You are here

  1. Home
  2. Research asks - can we design places to combat loneliness?

Research asks - can we design places to combat loneliness?

Shibuya Crossing, Tokyo, Japan

How might where people live affect how lonely they feel? Loneliness – the feeling of being less connected with others than someone would like – is a well-documented and growing problem, which has significant impacts on physical and mental health. In 2018, the UK government identified loneliness as a public policy priority, and there have been reports that the COVID-19 pandemic has increased levels in multiple countries.

Understanding what drives and alleviates loneliness is therefore a pressing question for researchers and policy makers. Dr. Laura McGrath from the School of Psychology and Counselling recently published a systematic review of research aiming to understand one often overlooked factor: the role of the built environment. Laura was part of a team of researchers led by Dr Marlee Bower from the Matilda Centre at the University of Sydney, who set out to understand how people’s loneliness might be related to the places where they spend time.

Why the built environment? There is evidence that the kinds of buildings and neighbourhoods people live in can help to shape people’s psychological wellbeing. For this reason, the research team were curious as to whether there was evidence that the built environment specifically affects how lonely people feel. Researchers in the team were from different disciplines, as this is a topic which crosses a lot of areas of expertise: including psychologists, urban planners and geographers.

How did the research work?

Looking at peer reviewed research published in English, the team reviewed a large number of potentially relevant studies (over 7000!). They identified 57 studies which had directly looked at the relationship between the built environment and loneliness. The small number of studies internationally demonstrates that this is an area which needs more research. The studies included a focus on neighbourhood design, housing conditions, public spaces, transport infrastructure and natural spaces.

It was clear from the review that there was not a single or simple relationship between the built environment and people’s experiences of loneliness or connecting with others. Laura commented to clarify;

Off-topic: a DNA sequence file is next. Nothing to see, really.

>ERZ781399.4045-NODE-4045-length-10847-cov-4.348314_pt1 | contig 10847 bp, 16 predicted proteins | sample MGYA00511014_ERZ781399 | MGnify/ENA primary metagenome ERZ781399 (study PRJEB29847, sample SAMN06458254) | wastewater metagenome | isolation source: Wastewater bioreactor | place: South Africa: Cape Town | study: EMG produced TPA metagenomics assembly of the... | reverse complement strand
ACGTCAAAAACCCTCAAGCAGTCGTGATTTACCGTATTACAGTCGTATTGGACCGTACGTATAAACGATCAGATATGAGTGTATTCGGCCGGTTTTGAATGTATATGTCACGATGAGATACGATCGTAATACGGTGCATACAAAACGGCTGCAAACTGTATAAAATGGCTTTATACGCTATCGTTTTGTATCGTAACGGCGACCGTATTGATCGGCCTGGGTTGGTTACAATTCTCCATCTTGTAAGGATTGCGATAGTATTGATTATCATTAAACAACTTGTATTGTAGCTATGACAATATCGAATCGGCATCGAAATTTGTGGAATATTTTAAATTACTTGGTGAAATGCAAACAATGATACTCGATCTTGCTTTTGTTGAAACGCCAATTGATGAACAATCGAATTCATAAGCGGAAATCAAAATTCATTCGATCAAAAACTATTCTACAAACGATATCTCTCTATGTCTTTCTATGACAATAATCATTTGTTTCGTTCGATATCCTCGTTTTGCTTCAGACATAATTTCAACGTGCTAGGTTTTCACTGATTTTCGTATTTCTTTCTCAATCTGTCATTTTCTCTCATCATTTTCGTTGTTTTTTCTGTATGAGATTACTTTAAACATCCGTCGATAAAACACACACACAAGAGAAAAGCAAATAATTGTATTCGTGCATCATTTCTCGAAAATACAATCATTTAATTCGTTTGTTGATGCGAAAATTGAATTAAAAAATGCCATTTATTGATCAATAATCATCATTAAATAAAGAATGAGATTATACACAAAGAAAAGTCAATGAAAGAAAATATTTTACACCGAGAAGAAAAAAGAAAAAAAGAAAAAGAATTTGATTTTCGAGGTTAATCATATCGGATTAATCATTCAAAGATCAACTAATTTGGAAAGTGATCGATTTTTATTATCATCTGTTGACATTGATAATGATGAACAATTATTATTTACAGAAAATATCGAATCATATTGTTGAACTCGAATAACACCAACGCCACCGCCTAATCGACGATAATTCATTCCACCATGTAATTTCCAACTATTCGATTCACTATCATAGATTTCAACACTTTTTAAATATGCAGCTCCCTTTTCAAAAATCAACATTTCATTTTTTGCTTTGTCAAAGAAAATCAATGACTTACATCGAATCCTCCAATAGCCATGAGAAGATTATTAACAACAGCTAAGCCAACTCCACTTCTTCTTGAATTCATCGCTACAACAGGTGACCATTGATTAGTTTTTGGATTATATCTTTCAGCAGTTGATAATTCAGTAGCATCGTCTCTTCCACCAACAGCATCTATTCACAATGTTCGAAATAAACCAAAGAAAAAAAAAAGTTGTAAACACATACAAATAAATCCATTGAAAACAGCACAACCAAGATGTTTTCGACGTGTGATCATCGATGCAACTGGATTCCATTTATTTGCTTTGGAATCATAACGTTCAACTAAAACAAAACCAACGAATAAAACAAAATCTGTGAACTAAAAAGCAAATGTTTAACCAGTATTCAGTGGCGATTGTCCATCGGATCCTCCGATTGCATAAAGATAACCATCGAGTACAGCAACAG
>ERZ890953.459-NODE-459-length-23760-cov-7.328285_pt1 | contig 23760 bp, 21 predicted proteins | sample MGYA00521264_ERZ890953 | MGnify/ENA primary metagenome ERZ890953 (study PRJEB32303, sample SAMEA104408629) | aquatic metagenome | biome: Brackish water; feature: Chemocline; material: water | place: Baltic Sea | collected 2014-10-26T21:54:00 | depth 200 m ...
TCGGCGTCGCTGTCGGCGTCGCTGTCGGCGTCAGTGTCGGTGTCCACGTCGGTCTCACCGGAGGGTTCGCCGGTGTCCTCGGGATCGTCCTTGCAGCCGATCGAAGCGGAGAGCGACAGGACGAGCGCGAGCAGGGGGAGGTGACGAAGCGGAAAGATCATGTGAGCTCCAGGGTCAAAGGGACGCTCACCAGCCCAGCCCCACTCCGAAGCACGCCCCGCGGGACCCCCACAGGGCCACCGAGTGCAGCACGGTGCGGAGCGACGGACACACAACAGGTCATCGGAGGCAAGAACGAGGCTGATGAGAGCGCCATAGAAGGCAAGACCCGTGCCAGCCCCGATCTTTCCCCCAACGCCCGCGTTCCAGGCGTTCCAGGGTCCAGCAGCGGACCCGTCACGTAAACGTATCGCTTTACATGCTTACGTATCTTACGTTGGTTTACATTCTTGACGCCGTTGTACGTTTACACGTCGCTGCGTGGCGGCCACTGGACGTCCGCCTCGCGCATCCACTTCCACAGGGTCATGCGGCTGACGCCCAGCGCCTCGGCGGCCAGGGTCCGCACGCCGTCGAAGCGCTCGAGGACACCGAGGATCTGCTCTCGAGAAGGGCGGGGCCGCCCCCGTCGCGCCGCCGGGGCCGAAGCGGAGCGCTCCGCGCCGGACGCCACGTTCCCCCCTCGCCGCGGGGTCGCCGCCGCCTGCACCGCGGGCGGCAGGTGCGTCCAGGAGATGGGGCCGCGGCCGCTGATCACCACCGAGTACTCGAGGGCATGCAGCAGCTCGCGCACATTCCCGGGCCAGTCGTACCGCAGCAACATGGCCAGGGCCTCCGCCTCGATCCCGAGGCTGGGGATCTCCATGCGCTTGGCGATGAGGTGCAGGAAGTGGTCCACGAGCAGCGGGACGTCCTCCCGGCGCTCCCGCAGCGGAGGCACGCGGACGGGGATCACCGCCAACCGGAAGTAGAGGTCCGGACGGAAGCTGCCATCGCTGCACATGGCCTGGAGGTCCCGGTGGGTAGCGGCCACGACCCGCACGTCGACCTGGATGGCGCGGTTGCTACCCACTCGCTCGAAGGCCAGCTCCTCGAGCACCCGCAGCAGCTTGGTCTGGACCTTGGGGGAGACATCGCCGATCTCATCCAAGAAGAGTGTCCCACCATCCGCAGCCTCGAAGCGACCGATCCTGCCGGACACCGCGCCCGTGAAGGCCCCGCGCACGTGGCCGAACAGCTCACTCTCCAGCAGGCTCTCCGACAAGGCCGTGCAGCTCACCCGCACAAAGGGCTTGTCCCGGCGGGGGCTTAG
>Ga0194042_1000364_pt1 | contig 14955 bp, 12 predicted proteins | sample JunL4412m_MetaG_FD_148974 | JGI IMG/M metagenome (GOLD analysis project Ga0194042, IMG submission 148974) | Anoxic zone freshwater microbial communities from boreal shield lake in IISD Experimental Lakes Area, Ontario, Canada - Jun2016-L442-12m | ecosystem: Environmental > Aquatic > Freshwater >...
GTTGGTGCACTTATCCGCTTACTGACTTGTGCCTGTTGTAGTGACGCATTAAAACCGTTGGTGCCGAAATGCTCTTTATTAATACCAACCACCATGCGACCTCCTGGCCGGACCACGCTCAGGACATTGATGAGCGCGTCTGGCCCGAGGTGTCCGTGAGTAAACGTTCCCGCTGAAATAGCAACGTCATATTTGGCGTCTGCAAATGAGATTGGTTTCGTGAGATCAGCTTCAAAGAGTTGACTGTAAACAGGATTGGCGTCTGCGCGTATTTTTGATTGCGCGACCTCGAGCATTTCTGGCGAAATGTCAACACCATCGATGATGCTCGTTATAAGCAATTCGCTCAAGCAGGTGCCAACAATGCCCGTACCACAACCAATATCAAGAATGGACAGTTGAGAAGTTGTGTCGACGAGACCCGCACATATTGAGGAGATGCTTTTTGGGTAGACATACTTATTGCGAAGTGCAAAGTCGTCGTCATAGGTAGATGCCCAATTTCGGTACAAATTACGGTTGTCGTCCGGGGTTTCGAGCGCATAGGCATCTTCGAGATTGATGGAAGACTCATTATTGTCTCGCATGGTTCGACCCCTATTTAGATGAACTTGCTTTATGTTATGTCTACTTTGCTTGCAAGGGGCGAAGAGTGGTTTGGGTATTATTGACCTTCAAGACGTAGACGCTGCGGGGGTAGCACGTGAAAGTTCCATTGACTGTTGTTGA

“This makes sense as people use buildings in all sorts of different ways and have differing relationships to the places where they live and work. There were, however, some indications that the way that the way that buildings and neighbourhoods are designed can make it either easier or harder to connect with other people.”

Living in a small flat, for instance, has been connected to loneliness. One study identified that a smaller space can make it harder to host people at home, which in turn could limit someone’s ability to make and sustain friendships. Living in housing which is poorly maintained can have a similar impact.

Can loneliness be tackled by changes to housing?

The study also found that access to good quality active (walking and cycling) and public transport on the other hand, seems to have a protective effect. So too does living somewhere with access to community centres and natural spaces. These are all aspects of people’s neighbourhoods which seem to help them to have casual interactions – bump into neighbours for a quick chat or come across people who are interested in similar events.

The study also highlighted the importance of feeling able to take up opportunities to connect with others. Feeling less safe in your home and neighbourhood – whether measured by fear of crime, fear of walking at night, or threat from pollution - was generally associated with higher levels of loneliness. Conversely, people who feel that they “fit in” with the people they live near also reported feeling less lonely, as did residents who were able to personalise their dwellings.

Laura summarises the possible impacts of this new take on loneliness:

“Taken together we can see that there may well be ways to intervene in building and neighbourhood design which might help to protect against growing levels of loneliness. Still, there doesn’t seem to be a magic form of housing or neighbourhood plan which can solve loneliness on its own. Places which make it easy rather than hard to bump into and connect with others certainly seem to help. Also important is creating communities where people feel safe, where they trust each other, and feel as though they belong.”

The full study "The impact of the built environment on loneliness: A systematic review and narrative synthesis" can be found on ScienceDirect.

Image credit: Timo Volz (c) Pexels

Request your prospectus

Request a prospectus icon

Explore our qualifications and courses by requesting one of our prospectuses today.

Request prospectus

Are you already an OU student?

Go to StudentHome